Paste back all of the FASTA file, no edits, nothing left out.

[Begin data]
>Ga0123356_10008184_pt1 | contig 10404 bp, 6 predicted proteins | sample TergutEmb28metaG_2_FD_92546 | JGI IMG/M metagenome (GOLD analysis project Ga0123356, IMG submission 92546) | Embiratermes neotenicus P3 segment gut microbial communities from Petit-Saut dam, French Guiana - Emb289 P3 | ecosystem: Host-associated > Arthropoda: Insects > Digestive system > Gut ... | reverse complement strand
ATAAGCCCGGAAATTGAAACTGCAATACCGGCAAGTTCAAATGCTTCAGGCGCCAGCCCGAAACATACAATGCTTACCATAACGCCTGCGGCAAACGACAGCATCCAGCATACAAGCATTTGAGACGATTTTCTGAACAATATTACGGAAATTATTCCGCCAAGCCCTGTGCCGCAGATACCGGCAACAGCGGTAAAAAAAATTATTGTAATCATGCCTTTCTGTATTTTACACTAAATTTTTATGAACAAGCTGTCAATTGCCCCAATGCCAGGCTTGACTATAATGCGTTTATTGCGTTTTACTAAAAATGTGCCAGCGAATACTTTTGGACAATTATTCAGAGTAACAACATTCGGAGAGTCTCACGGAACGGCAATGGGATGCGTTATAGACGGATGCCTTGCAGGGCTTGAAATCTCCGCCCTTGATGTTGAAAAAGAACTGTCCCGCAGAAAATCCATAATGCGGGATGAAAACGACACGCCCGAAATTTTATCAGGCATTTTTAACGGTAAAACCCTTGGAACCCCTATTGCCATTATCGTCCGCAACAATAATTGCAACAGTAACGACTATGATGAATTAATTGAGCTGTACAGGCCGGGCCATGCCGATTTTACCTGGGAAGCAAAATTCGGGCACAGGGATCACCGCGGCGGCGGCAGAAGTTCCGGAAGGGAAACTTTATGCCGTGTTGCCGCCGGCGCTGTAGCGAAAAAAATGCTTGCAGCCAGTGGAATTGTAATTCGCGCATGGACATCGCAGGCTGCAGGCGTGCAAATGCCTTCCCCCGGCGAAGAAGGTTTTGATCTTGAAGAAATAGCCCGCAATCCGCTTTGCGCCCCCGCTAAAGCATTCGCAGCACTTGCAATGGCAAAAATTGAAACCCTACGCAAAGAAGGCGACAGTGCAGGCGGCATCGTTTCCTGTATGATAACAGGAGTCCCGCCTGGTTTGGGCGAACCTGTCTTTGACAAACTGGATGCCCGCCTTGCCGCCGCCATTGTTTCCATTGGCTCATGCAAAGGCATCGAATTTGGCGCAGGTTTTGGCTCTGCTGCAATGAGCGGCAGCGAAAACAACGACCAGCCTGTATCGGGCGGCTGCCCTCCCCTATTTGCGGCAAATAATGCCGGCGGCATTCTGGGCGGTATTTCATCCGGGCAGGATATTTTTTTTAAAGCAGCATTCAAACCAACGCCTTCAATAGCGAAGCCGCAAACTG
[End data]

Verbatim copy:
>Ga0123356_10008184_pt1 | contig 10404 bp, 6 predicted proteins | sample TergutEmb28metaG_2_FD_92546 | JGI IMG/M metagenome (GOLD analysis project Ga0123356, IMG submission 92546) | Embiratermes neotenicus P3 segment gut microbial communities from Petit-Saut dam, French Guiana - Emb289 P3 | ecosystem: Host-associated > Arthropoda: Insects > Digestive system > Gut ... | reverse complement strand
ATAAGCCCGGAAATTGAAACTGCAATACCGGCAAGTTCAAATGCTTCAGGCGCCAGCCCGAAACATACAATGCTTACCATAACGCCTGCGGCAAACGACAGCATCCAGCATACAAGCATTTGAGACGATTTTCTGAACAATATTACGGAAATTATTCCGCCAAGCCCTGTGCCGCAGATACCGGCAACAGCGGTAAAAAAAATTATTGTAATCATGCCTTTCTGTATTTTACACTAAATTTTTATGAACAAGCTGTCAATTGCCCCAATGCCAGGCTTGACTATAATGCGTTTATTGCGTTTTACTAAAAATGTGCCAGCGAATACTTTTGGACAATTATTCAGAGTAACAACATTCGGAGAGTCTCACGGAACGGCAATGGGATGCGTTATAGACGGATGCCTTGCAGGGCTTGAAATCTCCGCCCTTGATGTTGAAAAAGAACTGTCCCGCAGAAAATCCATAATGCGGGATGAAAACGACACGCCCGAAATTTTATCAGGCATTTTTAACGGTAAAACCCTTGGAACCCCTATTGCCATTATCGTCCGCAACAATAATTGCAACAGTAACGACTATGATGAATTAATTGAGCTGTACAGGCCGGGCCATGCCGATTTTACCTGGGAAGCAAAATTCGGGCACAGGGATCACCGCGGCGGCGGCAGAAGTTCCGGAAGGGAAACTTTATGCCGTGTTGCCGCCGGCGCTGTAGCGAAAAAAATGCTTGCAGCCAGTGGAATTGTAATTCGCGCATGGACATCGCAGGCTGCAGGCGTGCAAATGCCTTCCCCCGGCGAAGAAGGTTTTGATCTTGAAGAAATAGCCCGCAATCCGCTTTGCGCCCCCGCTAAAGCATTCGCAGCACTTGCAATGGCAAAAATTGAAACCCTACGCAAAGAAGGCGACAGTGCAGGCGGCATCGTTTCCTGTATGATAACAGGAGTCCCGCCTGGTTTGGGCGAACCTGTCTTTGACAAACTGGATGCCCGCCTTGCCGCCGCCATTGTTTCCATTGGCTCATGCAAAGGCATCGAATTTGGCGCAGGTTTTGGCTCTGCTGCAATGAGCGGCAGCGAAAACAACGACCAGCCTGTATCGGGCGGCTGCCCTCCCCTATTTGCGGCAAATAATGCCGGCGGCATTCTGGGCGGTATTTCATCCGGGCAGGATATTTTTTTTAAAGCAGCATTCAAACCAACGCCTTCAATAGCGAAGCCGCAAACTG